What does an immigrant need to know if they’ve come into contact with law enforcement? Hi, I’m Jim Hacking, immigration attorney here in St. Louis Missouri. You know, we don’t do a lot of criminal law here at the Hacking Immigration Law, but I was in criminal court yesterday and I was watching a judge take a series of guilty pleas to various misdemeanors. In this case, it was a case that I was assigned to by the court, so I had to appear and I didn’t work out a favorable result for my client. While I was sitting there, it occurred to me that many times, immigrants find themselves in those same situations. They can be misdemeanors or felonies, and one of the main mistakes that people make, we talk about this all the time, is when an immigrant comes into contact with law enforcement, what should they do?
The first thing they should do is call an immigration attorney. The second thing they should do is call a criminal defense attorney, and here’s why: the law is fundamentally different for immigrants who get into trouble with the law than it is for people who are US citizens. If you’re not a US citizen, you do not have the same protection as everybody else, and there are many crimes that while they would not cause serious consequences to a non-immigrant, that is if the person’s a citizen, they’re going to not get into much trouble, for non-citizens, for immigrants, they can cause huge problems.
What am I talking about? One of the things we hear a lot of at our office is an immigrant who has found themselves in trouble with the law, and they get a criminal defense attorney or no criminal defense attorney at all and they think that because the laws are such that there’s no jail time as a result of this particular criminal activity, that means everything’s going to be okay. The problem is that the Immigration Service and the Department of Homeland Security treat many convictions differently than they do for regular citizens, in that you can have a situation where you plead guilty, you don’t get any jail time, and in fact, the judge enters what’s called the suspended imposition of sentence or gives some modified relief where you’re sentenced, but you don’t have to immediately go to jail. You’re put on probation, and in those situations, it’s great from a jail and state law standpoint, but from an immigration standpoint, it can be a conviction, and that conviction can render you deportable.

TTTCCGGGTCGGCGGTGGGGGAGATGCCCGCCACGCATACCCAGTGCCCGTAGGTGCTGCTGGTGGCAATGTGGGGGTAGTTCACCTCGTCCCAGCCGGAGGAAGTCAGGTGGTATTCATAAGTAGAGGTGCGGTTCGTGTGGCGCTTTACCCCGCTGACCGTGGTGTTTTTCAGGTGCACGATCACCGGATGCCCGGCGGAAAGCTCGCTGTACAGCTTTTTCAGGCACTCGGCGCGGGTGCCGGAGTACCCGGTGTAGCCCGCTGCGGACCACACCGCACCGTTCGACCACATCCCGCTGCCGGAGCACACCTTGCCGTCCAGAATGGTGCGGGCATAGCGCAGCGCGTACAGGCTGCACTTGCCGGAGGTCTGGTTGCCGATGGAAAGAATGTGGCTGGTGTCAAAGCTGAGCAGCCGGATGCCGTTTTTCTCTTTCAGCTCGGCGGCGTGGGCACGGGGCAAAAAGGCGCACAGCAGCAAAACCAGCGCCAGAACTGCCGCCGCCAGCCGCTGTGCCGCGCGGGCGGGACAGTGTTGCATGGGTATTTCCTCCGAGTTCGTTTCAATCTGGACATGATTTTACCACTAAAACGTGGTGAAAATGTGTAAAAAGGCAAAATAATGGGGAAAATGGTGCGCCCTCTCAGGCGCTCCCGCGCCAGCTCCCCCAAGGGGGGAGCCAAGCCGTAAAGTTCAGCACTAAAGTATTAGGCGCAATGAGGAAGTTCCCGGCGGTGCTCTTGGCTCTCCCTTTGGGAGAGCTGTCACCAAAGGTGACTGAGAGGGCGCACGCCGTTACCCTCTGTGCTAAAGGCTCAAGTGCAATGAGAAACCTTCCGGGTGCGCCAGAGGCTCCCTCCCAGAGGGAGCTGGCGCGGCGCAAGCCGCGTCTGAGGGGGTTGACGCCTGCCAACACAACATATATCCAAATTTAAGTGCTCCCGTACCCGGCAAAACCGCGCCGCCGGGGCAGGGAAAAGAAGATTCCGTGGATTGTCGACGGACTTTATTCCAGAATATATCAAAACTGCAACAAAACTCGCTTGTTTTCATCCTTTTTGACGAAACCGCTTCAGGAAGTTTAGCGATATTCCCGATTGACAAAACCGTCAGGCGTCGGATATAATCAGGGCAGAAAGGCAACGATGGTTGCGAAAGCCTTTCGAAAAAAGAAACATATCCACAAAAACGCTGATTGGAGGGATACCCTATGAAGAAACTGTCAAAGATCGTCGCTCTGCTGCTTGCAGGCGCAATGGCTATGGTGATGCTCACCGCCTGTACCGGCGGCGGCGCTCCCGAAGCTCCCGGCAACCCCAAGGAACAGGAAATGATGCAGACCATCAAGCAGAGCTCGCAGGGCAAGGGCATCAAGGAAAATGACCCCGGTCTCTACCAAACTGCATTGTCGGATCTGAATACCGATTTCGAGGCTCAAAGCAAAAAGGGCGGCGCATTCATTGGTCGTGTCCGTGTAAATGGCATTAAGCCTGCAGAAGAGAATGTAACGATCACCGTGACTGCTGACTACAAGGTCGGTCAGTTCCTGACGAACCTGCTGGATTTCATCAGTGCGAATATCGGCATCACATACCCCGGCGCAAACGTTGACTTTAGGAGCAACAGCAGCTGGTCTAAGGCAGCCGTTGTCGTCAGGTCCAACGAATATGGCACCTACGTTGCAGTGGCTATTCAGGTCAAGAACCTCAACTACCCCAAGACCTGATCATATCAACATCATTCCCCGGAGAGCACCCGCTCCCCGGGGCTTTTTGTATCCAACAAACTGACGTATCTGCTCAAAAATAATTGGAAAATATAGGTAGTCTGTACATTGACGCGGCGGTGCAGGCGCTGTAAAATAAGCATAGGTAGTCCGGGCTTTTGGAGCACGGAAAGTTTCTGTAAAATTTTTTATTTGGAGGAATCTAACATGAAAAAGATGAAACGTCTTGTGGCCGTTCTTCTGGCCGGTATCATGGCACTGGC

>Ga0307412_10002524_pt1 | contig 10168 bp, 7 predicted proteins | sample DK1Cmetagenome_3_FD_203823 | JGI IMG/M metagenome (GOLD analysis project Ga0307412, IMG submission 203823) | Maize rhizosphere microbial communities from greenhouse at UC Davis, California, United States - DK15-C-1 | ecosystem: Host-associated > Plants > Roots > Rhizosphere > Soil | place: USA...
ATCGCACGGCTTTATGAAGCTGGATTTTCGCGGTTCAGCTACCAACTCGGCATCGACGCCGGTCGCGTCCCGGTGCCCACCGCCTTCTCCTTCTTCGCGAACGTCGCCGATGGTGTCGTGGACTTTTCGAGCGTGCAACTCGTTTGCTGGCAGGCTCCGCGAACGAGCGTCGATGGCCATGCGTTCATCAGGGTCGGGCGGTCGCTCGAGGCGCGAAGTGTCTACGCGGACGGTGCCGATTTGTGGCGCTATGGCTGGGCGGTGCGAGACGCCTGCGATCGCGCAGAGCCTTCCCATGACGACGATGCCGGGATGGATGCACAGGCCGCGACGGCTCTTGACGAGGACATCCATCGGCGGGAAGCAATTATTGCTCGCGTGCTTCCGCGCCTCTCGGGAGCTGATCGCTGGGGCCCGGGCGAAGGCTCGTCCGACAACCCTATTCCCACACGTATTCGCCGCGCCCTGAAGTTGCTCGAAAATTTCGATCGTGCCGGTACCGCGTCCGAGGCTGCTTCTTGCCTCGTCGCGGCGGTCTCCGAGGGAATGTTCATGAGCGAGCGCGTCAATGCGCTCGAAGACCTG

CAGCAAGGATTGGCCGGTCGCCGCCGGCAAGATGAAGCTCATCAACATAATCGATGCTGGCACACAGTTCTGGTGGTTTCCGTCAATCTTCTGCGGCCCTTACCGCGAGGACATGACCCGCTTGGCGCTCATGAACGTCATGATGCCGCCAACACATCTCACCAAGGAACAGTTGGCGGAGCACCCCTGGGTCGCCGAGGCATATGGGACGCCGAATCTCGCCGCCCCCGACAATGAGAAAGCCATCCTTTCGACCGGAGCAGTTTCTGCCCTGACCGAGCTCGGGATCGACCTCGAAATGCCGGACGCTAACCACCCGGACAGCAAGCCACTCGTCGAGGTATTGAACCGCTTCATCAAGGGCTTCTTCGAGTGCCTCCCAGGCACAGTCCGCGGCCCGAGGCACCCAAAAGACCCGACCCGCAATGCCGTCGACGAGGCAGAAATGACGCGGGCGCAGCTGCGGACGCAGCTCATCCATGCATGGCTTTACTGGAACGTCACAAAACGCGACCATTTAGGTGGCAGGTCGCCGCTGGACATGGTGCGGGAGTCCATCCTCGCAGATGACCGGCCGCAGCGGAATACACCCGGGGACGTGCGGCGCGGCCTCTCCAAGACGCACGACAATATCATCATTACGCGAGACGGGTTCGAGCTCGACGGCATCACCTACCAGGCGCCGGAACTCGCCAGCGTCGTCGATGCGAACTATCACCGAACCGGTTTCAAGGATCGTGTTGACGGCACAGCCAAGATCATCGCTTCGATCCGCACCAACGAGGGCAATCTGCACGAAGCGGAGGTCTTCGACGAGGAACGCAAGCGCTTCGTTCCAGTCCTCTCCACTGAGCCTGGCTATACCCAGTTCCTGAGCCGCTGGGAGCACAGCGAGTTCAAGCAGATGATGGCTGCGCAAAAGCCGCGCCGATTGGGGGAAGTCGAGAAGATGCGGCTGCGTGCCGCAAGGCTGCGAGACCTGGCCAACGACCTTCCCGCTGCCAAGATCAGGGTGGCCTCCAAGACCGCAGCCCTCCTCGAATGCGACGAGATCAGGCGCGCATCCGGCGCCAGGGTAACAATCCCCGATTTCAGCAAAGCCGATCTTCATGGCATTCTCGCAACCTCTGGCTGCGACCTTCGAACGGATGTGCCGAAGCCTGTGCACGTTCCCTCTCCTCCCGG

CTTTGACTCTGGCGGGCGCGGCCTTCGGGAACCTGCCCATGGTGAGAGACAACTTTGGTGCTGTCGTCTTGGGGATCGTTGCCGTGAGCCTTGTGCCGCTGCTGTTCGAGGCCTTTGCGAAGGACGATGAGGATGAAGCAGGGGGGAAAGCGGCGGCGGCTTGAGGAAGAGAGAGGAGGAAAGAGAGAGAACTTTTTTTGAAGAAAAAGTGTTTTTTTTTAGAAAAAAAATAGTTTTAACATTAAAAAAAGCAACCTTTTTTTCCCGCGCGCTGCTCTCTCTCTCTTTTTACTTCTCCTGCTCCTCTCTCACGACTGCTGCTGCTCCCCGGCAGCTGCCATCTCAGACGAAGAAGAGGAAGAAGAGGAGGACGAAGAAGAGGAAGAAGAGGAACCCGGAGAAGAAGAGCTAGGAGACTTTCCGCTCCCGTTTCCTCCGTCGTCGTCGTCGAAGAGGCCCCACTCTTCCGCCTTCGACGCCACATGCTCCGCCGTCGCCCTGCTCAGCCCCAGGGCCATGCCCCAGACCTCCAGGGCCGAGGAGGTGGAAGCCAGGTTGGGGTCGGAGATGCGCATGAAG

That’s true even if you have your green card. I can’t stress it enough. If you’re not a US citizen, you’re not like everybody else, and you are subject to deportation if you entered guilty pleas on certain crimes. To quote Donald Rumsfeld, the former Secretary of Defense, “You don’t know what you don’t know.”, and that’s something that’s very, very true. Many criminal defense attorneys find themselves jammed up because they have entered their client into a plea that renders them deportable and the criminal defense attorney never even knew it.
We take each one of these situations from scratch. The law is so complicated that we don’t ever give off-the-cuff recommendations as to the immigration consequences of a plea. It’s so complex that we always start at the very beginning. You have to look at the statute that the person is charged with. You have to look at the Immigration and Nationality Act, which are the laws and regulations that govern these types of convictions, and you have to do a walkthrough of each of the little wrongs of each of the statutes to see if in this particular case, the person’s going to be rendered deportable or subject to being placed in deportation proceedings.
One thing you need to keep in mind is that ICE will put people into deportation proceedings even if there’s a way for them to get out, so you don’t want to ever trigger that. You don’t ever want to make the mistake of just entering into a guilty plea, so if you’re talking to a criminal defense attorney or if you’ve been charged and you’re hearing things like probation, no problem, suspended sentence, these are the kind of buzzwords that you need to say to yourself, “Woah, that immigration attorney Jim Hacking told me once on a video that if I start hearing those kinds of words, that I really need to be careful.”
We have a lot of friends in the criminal defense bar, and we are happy to sit down and consult with them. The smart ones always call us or another immigration attorney to make sure that their client is protected. Every attorney has a duty to protect their client from immigration consequences and we’ve seen time and time again where that just hasn’t happened. You want to talk to an immigration attorney who’s experienced in deportation, who can analyze the law and provide you with an analysis of what exactly your situation is.
If you find yourself in such a situation, or if you have a loved one who’s sitting in immigration jail or criminal jail, and you’re wondering what’s going to happen to them, I want you to pick up the phone and give us a call, (314) 961-8200 or you can email me for more information, firstname.lastname@example.org. Thanks.